We’ve been in these trenches for days. My ears have got used to the constant cracking of gunfire in the distance and the constant fear that one of the flashing shells might land in my trench. I haven’t had a bit of good food since ,well, I can’t remember the last time I had any. This is a lot different to what I pictured the war to be. With blood, dirt and sweat stains all over me and the cries of wounded soldiers in my ears, it’s hard to remember the time that I was marching out of town with my pressed uniform, laughing and singing marching songs.
When I heard the sergeant yell “Positions!”, I grabbed my rifle and raced to the ladder. Then the bagpipes started playing and I leaped up the ladder and darted into cover behind a sand bag. When the enemy’s shooting ceased, my platoon were ordered to search the trenches for food,drink, medical supplies and ammunition. As I was going through an ammunition crate I heard a soldier’s terrified cry from up ahead, “Gas, Gas, Gas!”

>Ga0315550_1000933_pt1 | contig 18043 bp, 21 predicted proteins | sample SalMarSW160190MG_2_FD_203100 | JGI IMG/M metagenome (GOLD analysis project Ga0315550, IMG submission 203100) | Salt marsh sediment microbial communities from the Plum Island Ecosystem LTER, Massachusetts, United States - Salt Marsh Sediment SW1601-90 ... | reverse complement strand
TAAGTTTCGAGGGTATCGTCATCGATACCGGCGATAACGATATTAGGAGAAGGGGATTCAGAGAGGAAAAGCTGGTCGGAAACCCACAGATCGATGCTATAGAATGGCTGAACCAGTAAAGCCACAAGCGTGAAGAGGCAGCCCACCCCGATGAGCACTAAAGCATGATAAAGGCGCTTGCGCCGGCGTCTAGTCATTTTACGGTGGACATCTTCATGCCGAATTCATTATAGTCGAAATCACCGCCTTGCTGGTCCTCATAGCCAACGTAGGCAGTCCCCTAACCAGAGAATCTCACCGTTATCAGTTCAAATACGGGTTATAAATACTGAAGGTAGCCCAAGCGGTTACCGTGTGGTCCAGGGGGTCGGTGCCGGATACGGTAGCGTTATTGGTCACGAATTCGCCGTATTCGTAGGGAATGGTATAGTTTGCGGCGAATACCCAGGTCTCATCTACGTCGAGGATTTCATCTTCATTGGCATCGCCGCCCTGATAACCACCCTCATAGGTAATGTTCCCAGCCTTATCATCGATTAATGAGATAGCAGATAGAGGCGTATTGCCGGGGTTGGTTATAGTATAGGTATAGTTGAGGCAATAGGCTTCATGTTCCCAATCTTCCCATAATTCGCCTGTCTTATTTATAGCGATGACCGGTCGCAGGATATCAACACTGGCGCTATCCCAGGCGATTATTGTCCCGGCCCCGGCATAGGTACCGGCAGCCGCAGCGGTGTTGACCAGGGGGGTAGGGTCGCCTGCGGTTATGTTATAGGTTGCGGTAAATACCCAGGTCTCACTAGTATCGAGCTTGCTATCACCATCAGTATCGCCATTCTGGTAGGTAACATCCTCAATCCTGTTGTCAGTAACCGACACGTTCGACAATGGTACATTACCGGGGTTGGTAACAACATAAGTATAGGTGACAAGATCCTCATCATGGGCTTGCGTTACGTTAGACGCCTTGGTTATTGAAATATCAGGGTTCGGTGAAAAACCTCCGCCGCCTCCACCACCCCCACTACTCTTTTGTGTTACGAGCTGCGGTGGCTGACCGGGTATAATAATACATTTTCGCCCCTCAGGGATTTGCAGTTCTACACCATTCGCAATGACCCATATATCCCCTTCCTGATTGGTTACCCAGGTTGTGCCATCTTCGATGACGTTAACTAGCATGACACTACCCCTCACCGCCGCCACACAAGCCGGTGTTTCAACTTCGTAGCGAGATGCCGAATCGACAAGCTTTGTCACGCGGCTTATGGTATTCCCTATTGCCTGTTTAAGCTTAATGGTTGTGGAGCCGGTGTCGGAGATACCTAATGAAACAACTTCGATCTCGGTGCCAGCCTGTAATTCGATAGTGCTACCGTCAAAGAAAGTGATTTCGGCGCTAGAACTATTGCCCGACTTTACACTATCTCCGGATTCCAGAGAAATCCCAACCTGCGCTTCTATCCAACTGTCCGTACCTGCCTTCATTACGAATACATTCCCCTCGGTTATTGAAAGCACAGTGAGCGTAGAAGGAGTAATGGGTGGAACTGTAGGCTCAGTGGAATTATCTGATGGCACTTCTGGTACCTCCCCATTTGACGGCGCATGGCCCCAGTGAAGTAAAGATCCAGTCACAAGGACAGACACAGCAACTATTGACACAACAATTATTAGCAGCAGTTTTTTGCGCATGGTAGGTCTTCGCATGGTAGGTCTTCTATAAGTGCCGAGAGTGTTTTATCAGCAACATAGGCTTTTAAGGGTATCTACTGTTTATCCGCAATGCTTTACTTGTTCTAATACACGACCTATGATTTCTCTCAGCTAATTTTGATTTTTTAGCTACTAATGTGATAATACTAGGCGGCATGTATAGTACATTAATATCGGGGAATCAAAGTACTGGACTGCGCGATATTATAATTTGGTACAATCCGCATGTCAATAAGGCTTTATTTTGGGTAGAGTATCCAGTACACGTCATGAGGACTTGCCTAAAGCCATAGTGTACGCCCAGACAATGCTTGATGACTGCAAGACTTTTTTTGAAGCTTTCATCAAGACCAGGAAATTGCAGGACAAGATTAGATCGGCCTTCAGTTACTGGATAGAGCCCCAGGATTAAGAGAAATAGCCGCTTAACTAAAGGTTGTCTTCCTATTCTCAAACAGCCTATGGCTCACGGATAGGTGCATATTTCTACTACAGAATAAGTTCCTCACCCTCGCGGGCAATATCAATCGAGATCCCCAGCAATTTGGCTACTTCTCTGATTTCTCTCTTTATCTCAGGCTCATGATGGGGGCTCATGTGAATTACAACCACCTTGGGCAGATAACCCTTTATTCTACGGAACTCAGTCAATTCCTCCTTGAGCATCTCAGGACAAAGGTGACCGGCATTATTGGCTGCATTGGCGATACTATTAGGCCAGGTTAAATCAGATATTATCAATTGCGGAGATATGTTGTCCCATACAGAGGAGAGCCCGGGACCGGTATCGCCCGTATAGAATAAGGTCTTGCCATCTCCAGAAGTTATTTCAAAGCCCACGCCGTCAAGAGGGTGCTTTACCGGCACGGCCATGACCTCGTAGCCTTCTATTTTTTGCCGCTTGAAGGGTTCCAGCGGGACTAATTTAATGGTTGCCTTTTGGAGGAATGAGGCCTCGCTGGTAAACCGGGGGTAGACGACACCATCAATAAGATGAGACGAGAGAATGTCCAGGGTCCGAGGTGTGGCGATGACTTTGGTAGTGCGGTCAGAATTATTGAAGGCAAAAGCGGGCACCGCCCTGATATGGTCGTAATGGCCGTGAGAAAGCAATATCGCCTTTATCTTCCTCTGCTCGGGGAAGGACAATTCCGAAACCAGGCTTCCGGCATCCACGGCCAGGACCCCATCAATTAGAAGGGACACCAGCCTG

I woke up in a hospital bed with a bandage covering half my face. The doctor told me that some soldiers found me when the gas dispersed and that the gas had damaged my eyesight but it was not permanent. I had heard an officer outside the hospital saying that there was a horse found out in no mans land. It had been caught in razor sharp barbed wire. That’s when a British and a German soldier went out to get him. When they freed the horse from the wire, they flipped a coin for who would get to keep him. I heard the vet say he had tetanus and he was too busy to treat him, so he would have to be put down. On impulse, I decided to whistle, like I used to back home in the fields, to call Joey. That’s when I heard the clipping of hooves echoing on the cobbles coming towards me.